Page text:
The Story behind the Story
(This was originally written as a guest blog for ‘The Story behind the Story’ by Dr Gulara Vincent)
I recently became an independent author, publishing The Errant Hours, an historical novel set in the 13th century.
The process has been rather similar to childbirth, but with a lot more coffee and alcohol.
In fact, it was giving birth that profoundly changed me, allowed me to write more freely and engendered this medieval tale. At least that is part of the story.
The other part is about adoption. For most people reading The Errant Hours, it is a fast-paced medieval adventure. But for me it is an exploration of what it is like to long for a child, and to bring up a child who is not yours by birth. And it is about the passion and danger of bringing a baby out of yourself.
My husband and I tried for children for a long time before deciding to adopt. We felt very positive about adoption, generally and specifically, because my father was adopted as a baby.
And we went into adoption with our eyes open, as a GP and a teacher. We felt we knew roughly what to expect from children. After all the necessary hoops were jumped through, we were very lucky to be able to adopt a beautiful four-month-old baby girl.
How different it is when you are a parent; how much better and how much worse!
The powerful love when you are caring for them and watching them grow, and the despair when things do not go the way you expect or demand.
Undaunted, we adopted again, a boy this time, also four months old. We had excitement and exhaustion in equal measure. It was a great gift to us, being parents of these two wonderful children.
Then when James was one year old, I noticed I was feeling quite odd.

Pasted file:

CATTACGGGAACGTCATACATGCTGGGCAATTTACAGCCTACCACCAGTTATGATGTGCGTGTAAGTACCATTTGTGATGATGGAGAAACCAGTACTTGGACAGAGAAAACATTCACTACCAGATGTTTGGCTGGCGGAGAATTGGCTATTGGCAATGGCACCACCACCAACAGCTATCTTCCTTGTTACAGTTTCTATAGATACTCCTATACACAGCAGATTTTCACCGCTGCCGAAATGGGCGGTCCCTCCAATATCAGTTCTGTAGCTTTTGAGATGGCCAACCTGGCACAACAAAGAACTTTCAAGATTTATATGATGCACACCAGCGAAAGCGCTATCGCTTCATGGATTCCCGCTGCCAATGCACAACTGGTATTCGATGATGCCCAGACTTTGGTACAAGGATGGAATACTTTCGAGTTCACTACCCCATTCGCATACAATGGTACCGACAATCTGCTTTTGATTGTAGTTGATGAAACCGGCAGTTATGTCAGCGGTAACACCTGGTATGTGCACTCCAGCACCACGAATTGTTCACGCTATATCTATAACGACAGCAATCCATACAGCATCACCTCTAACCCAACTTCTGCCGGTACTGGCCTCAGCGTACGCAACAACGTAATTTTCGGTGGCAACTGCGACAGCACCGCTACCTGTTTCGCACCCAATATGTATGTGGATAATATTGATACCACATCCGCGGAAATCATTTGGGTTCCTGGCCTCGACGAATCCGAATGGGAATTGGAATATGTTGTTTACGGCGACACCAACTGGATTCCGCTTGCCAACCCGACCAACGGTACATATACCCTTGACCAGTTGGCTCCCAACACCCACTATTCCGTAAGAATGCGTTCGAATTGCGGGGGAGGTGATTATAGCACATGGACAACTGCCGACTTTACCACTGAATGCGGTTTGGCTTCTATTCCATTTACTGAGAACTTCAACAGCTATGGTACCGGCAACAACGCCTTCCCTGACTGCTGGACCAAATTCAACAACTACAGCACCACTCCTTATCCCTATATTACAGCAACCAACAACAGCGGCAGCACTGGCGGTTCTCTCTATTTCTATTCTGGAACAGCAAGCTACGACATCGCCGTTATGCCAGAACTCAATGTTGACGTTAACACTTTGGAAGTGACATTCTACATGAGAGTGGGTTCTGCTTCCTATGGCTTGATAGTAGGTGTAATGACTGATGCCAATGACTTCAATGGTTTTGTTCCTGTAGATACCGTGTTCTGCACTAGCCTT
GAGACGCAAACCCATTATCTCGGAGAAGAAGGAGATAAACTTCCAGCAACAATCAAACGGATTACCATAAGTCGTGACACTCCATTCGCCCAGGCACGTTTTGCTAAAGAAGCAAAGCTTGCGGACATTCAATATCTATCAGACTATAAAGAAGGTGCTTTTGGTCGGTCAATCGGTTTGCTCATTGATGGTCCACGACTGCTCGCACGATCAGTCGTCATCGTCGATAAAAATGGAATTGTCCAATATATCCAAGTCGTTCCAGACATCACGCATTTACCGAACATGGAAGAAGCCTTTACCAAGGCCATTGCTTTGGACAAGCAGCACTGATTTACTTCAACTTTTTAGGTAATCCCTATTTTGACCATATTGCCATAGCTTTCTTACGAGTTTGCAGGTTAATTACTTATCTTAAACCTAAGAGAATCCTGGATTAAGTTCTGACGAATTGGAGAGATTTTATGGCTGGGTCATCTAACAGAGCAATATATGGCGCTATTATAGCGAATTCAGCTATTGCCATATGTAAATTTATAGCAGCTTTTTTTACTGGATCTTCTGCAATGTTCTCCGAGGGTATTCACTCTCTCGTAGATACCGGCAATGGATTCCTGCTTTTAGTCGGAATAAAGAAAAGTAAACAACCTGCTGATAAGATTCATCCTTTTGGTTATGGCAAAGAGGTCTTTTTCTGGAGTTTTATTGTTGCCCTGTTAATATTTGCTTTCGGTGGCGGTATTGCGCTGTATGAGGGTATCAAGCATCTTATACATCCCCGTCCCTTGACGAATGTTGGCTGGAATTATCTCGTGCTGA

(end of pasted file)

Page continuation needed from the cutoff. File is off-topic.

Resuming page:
Weak and a bit sick.
And so, there it was. I was pregnant. After the disbelief and joy, I was scared.
How would I cope with three children under four years old?
Was I too old for it to go well?
How would my body and my mind manage labour?
And my fears on the last point were not unfounded. The labour did not go well. It dragged on and on for days, making me sick. I had to be put on a drip. I had to be induced. At one point it seemed the doctors were about to rush me to theatre.
In the end John was born, whole and well, and I was left feeling that somehow victory had been snatched from the jaws of defeat, and life from the mouth of death. It was clear to me that if I had lived at another time in history, I would have died in labour, and my baby boy with me.
The incredible feeling of having brought a life into the world, and for it to have been so great a challenge, so close a brush with death, set me on the path to write about a time when childbirth was the most dangerous of all activities. I was interested in it physically (what herbs were used to ease labour?) and spiritually (how did people prepare for childbirth, and how did they cope with the death of their babies?).
I had studied archaeology at university, so I was used to digging into the habits, beliefs and messy remains of past cultures.
I was researching the practices of midwives in the birthing chamber on-line, when I came across it. British Library MS Egerton 877 – The Passio of St Margaret, 14th century. I read the translation of the text, I read the fascinating explanation of the manuscript and I knew straight away: this was the touchstone of my story, this special manuscript. https://www.bl.uk/catalogues/illuminatedmanuscripts/TourKnownB.asp
In medieval times saints were appealed to for all manner of problems. Usually they were given job descriptions based on the stories of their martyrdom or miracles. Many people know of St Jude, the patron saint of lost causes, and St Christopher the patron saint of travellers. Well, St Margaret of Antioch was the patron saint of childbirth.